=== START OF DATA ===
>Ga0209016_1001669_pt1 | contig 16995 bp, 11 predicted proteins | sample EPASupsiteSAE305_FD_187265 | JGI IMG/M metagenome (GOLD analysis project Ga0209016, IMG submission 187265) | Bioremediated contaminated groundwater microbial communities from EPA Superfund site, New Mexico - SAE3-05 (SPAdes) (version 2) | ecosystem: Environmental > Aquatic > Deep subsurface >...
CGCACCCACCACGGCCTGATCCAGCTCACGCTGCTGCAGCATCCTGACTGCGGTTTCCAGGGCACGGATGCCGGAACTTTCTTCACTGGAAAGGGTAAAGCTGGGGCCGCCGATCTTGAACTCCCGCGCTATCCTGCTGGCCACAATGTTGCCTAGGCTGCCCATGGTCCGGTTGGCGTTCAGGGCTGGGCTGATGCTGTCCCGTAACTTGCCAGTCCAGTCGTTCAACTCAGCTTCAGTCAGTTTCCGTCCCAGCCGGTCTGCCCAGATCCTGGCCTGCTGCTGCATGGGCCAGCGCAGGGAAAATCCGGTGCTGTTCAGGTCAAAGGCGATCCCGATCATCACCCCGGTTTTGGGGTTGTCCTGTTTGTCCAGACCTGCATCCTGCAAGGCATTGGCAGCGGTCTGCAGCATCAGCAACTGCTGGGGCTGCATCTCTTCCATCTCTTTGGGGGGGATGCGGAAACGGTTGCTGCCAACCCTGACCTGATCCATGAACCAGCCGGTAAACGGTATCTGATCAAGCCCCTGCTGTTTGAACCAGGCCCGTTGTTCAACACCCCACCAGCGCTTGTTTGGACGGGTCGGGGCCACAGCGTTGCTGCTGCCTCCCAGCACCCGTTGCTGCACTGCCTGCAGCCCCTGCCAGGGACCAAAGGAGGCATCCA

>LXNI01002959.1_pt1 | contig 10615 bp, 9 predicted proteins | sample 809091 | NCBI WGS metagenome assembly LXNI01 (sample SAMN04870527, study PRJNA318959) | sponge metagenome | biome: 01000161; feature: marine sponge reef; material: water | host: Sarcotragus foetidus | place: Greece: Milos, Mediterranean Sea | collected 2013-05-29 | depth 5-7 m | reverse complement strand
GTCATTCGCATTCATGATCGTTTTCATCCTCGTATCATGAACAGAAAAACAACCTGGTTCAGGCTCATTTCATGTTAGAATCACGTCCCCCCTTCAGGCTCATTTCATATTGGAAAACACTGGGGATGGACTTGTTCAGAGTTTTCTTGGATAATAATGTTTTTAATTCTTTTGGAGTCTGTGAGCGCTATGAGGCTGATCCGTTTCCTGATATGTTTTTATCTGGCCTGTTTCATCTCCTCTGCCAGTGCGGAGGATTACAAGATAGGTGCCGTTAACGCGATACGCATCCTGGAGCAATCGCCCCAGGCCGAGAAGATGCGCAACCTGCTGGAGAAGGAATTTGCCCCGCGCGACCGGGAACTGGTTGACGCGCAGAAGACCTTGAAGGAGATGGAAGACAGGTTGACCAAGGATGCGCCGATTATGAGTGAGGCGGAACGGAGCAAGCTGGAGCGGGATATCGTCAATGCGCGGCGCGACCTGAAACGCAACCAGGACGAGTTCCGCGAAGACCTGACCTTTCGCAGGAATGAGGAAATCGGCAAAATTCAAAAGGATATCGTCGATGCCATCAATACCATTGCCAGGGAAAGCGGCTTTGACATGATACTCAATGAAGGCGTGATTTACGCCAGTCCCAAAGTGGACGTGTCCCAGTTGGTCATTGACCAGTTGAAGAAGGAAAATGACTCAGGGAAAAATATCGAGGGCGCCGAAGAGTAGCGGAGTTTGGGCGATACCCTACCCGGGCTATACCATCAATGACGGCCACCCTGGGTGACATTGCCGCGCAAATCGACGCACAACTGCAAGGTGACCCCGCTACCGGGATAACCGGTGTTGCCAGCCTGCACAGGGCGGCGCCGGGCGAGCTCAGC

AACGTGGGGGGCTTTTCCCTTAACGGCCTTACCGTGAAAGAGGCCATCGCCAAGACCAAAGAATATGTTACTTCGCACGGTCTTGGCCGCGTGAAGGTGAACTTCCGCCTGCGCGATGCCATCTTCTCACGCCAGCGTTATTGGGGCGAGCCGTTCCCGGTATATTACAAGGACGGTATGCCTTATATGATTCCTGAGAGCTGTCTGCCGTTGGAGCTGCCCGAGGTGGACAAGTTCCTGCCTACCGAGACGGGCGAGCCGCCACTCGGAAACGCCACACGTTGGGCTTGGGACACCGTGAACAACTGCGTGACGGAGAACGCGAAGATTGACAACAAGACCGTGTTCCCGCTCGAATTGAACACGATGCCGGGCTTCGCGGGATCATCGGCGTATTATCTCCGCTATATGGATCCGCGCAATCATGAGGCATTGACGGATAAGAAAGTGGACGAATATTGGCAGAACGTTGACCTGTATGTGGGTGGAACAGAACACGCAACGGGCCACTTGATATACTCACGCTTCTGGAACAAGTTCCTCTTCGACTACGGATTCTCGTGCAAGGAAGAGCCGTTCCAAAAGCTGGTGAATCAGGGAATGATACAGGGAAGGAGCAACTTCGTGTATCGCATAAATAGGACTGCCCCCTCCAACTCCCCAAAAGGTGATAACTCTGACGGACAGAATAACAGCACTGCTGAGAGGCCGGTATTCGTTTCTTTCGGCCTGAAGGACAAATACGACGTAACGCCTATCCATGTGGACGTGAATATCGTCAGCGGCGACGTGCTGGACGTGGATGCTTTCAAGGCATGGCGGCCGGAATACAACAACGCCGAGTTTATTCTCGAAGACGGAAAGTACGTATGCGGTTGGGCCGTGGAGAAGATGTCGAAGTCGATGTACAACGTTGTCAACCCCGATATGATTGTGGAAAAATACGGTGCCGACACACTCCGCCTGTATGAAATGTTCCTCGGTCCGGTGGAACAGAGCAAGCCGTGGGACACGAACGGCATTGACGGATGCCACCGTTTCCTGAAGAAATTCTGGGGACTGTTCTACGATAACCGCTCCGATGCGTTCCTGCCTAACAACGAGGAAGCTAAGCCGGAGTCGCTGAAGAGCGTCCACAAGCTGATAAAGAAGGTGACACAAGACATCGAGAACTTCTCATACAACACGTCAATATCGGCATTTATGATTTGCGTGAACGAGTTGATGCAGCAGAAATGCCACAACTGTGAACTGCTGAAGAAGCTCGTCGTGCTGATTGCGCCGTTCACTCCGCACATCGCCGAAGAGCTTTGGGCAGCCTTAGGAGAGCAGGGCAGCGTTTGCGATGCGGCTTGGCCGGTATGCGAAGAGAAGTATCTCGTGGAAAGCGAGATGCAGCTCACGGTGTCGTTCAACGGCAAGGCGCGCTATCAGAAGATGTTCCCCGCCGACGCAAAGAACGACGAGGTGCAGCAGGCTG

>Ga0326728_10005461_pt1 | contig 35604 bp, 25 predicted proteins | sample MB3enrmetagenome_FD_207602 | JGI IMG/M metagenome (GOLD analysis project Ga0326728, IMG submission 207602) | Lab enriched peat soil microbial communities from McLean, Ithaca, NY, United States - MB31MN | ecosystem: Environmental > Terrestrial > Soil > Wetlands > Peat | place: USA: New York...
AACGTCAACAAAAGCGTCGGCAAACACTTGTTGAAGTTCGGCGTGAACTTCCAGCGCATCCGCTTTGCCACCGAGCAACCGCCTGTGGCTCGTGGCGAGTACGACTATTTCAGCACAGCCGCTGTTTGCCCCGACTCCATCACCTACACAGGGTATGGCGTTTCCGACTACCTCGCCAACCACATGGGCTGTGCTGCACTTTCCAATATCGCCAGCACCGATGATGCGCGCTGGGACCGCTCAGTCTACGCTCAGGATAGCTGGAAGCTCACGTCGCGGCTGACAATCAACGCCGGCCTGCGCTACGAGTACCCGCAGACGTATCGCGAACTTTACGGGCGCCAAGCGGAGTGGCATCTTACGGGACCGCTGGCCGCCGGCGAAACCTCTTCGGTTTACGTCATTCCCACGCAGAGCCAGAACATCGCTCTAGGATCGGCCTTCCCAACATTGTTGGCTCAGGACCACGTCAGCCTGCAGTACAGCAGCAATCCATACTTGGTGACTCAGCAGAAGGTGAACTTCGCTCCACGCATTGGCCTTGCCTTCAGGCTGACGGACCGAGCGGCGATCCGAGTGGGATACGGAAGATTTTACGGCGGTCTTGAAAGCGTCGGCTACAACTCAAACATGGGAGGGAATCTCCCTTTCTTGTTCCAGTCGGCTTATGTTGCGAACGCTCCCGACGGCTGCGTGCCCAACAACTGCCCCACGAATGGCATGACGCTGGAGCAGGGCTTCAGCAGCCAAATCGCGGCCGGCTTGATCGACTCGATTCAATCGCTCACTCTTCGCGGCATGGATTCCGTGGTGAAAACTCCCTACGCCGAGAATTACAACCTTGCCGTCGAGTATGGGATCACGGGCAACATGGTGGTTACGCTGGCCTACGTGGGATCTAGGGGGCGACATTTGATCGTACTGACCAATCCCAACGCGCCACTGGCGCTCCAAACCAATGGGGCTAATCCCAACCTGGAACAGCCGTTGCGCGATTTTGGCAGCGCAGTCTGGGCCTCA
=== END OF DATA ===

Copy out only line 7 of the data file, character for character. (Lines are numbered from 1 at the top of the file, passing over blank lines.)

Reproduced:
AACGTCAACAAAAGCGTCGGCAAACACTTGTTGAAGTTCGGCGTGAACTTCCAGCGCATCCGCTTTGCCACCGAGCAACCGCCTGTGGCTCGTGGCGAGTACGACTATTTCAGCACAGCCGCTGTTTGCCCCGACTCCATCACCTACACAGGGTATGGCGTTTCCGACTACCTCGCCAACCACATGGGCTGTGCTGCACTTTCCAATATCGCCAGCACCGATGATGCGCGCTGGGACCGCTCAGTCTACGCTCAGGATAGCTGGAAGCTCACGTCGCGGCTGACAATCAACGCCGGCCTGCGCTACGAGTACCCGCAGACGTATCGCGAACTTTACGGGCGCCAAGCGGAGTGGCATCTTACGGGACCGCTGGCCGCCGGCGAAACCTCTTCGGTTTACGTCATTCCCACGCAGAGCCAGAACATCGCTCTAGGATCGGCCTTCCCAACATTGTTGGCTCAGGACCACGTCAGCCTGCAGTACAGCAGCAATCCATACTTGGTGACTCAGCAGAAGGTGAACTTCGCTCCACGCATTGGCCTTGCCTTCAGGCTGACGGACCGAGCGGCGATCCGAGTGGGATACGGAAGATTTTACGGCGGTCTTGAAAGCGTCGGCTACAACTCAAACATGGGAGGGAATCTCCCTTTCTTGTTCCAGTCGGCTTATGTTGCGAACGCTCCCGACGGCTGCGTGCCCAACAACTGCCCCACGAATGGCATGACGCTGGAGCAGGGCTTCAGCAGCCAAATCGCGGCCGGCTTGATCGACTCGATTCAATCGCTCACTCTTCGCGGCATGGATTCCGTGGTGAAAACTCCCTACGCCGAGAATTACAACCTTGCCGTCGAGTATGGGATCACGGGCAACATGGTGGTTACGCTGGCCTACGTGGGATCTAGGGGGCGACATTTGATCGTACTGACCAATCCCAACGCGCCACTGGCGCTCCAAACCAATGGGGCTAATCCCAACCTGGAACAGCCGTTGCGCGATTTTGGCAGCGCAGTCTGGGCCTCA